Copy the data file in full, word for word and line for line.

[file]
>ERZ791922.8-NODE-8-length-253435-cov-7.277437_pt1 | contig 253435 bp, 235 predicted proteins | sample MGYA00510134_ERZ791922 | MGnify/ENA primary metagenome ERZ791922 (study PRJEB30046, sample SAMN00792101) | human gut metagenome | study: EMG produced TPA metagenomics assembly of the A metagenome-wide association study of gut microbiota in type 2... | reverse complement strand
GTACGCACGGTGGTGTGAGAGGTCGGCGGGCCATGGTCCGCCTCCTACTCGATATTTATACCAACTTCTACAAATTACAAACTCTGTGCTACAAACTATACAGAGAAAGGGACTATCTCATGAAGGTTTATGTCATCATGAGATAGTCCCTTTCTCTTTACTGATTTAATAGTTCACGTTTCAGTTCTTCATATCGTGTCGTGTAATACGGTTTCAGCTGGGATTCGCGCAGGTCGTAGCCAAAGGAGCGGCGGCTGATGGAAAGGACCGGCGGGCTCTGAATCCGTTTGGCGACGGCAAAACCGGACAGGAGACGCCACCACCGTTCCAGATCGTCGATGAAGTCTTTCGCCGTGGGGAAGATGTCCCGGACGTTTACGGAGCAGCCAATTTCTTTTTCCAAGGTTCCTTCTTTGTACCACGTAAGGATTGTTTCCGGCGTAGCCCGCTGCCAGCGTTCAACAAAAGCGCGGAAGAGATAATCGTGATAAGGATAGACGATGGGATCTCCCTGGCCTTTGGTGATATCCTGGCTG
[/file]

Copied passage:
>ERZ791922.8-NODE-8-length-253435-cov-7.277437_pt1 | contig 253435 bp, 235 predicted proteins | sample MGYA00510134_ERZ791922 | MGnify/ENA primary metagenome ERZ791922 (study PRJEB30046, sample SAMN00792101) | human gut metagenome | study: EMG produced TPA metagenomics assembly of the A metagenome-wide association study of gut microbiota in type 2... | reverse complement strand
GTACGCACGGTGGTGTGAGAGGTCGGCGGGCCATGGTCCGCCTCCTACTCGATATTTATACCAACTTCTACAAATTACAAACTCTGTGCTACAAACTATACAGAGAAAGGGACTATCTCATGAAGGTTTATGTCATCATGAGATAGTCCCTTTCTCTTTACTGATTTAATAGTTCACGTTTCAGTTCTTCATATCGTGTCGTGTAATACGGTTTCAGCTGGGATTCGCGCAGGTCGTAGCCAAAGGAGCGGCGGCTGATGGAAAGGACCGGCGGGCTCTGAATCCGTTTGGCGACGGCAAAACCGGACAGGAGACGCCACCACCGTTCCAGATCGTCGATGAAGTCTTTCGCCGTGGGGAAGATGTCCCGGACGTTTACGGAGCAGCCAATTTCTTTTTCCAAGGTTCCTTCTTTGTACCACGTAAGGATTGTTTCCGGCGTAGCCCGCTGCCAGCGTTCAACAAAAGCGCGGAAGAGATAATCGTGATAAGGATAGACGATGGGATCTCCCTGGCCTTTGGTGATATCCTGGCTG